A Tale of Two Stories: Contrasting Views of Patient Safety.
Cook RI, Woods DD, Miller C. Chicago, IL: National Patient Safety Foundation; 1998.
A report from a workshop, this document is a well-written look at the differences between "first stories" and "second stories" describing major errors. First stories are the easy one-person or one-cause accounts and reactions to
. "So-and-so forgot to check the patient's allergy history." Or "How could they have ignored the alarm and so many other red flags?" Even now, with some penetration of the concepts of
, it is still easy to fall back on the familiar and easy explanation of human error, missing key opportunities to fix underlying problems with processes of care or the way care is organized. Identifying such problems, however, requires the far richer "second stories" about such critical incidents, and these stories do not emerge without hard work. The authors have done this hard work for many publicized medical errors, drawing on follow-up newspaper articles and other investigative documents, often in far more obscure places than headlining first stories. Even readers familiar with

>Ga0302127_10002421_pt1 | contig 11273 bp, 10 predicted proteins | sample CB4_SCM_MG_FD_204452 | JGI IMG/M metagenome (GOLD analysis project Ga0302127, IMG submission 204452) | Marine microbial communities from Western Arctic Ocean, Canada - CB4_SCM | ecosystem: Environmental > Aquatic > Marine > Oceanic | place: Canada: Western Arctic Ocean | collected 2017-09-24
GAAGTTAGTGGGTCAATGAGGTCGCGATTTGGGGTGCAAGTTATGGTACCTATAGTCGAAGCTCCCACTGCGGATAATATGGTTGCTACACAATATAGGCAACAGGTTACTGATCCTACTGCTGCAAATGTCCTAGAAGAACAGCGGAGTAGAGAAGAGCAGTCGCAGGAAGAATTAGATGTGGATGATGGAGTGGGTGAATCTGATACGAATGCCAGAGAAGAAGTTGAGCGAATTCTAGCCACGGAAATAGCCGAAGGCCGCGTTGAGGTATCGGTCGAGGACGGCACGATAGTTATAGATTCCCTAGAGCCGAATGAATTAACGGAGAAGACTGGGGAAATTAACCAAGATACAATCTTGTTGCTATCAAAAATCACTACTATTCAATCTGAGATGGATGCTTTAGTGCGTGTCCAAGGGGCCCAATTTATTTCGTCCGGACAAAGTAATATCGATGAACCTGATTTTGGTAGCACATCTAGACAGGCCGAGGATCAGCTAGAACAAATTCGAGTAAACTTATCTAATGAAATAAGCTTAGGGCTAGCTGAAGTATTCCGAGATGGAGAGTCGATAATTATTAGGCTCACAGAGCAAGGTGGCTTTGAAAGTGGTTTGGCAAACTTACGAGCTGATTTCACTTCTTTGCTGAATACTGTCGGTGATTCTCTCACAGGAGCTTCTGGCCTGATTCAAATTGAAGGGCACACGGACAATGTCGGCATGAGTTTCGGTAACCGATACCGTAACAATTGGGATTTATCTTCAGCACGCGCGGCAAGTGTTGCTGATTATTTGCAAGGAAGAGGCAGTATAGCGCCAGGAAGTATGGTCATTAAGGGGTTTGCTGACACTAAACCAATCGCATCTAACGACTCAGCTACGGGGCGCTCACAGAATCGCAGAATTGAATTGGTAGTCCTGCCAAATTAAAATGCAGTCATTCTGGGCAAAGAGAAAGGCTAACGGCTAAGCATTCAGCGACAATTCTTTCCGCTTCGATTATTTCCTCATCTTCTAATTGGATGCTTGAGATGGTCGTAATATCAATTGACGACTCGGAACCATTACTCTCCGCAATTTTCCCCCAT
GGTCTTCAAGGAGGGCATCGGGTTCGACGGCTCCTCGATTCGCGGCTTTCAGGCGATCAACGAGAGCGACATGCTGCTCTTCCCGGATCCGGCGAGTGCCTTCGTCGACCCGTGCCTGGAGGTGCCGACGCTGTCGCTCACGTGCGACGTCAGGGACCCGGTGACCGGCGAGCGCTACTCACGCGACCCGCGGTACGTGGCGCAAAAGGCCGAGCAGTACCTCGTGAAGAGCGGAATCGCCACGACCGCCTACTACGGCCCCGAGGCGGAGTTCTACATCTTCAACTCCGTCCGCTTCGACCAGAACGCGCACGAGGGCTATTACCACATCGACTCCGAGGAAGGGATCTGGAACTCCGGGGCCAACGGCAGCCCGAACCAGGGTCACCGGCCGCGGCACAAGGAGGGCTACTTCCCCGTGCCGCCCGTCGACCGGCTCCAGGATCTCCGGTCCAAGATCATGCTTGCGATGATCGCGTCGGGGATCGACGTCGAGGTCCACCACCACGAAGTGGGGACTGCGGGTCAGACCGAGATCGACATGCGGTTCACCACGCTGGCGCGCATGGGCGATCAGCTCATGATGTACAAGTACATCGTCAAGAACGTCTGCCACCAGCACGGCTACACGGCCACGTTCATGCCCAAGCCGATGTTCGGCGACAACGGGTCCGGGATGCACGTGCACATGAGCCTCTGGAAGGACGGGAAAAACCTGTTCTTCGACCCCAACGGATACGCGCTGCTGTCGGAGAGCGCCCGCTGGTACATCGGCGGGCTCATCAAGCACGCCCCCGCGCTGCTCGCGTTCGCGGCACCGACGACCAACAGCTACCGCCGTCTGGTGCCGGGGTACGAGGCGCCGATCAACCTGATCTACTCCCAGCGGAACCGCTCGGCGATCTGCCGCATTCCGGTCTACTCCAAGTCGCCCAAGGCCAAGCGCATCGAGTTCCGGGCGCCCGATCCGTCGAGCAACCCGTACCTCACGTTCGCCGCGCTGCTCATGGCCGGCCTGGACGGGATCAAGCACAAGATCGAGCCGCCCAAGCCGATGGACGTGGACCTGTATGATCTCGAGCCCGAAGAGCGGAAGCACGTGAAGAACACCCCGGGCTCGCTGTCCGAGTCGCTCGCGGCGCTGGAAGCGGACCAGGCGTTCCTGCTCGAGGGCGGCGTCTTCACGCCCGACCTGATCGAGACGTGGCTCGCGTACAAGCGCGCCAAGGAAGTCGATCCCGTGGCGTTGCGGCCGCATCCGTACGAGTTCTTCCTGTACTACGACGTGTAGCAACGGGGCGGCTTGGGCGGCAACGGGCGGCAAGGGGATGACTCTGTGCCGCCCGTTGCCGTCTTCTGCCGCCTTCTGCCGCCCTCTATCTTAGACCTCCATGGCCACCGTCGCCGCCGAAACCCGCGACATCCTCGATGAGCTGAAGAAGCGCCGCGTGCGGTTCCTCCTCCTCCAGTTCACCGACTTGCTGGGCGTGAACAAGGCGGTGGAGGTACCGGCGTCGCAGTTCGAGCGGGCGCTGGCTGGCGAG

root cause analysis
will likely find value in many of the case studies. And, for those not familiar with such accident investigation techniques, the report provides a very readable introduction to their importance and a resource for further references.
Free full text (PDF)
Swidey N. Boston Globe. January 4, 2004.
National Agenda for Action: Patients and Families in Patient Safety.
Chicago, IL: National Patient Safety Foundation; 2003.
Toward a High Performance Health System: Public-Private Efforts to Make Health Care Safer and More Effective.
Washington, DC: Alliance for Health Reform, The Commonwealth Fund; 2005.
King S. Pediatr Radiol. 2006;36:284-286.
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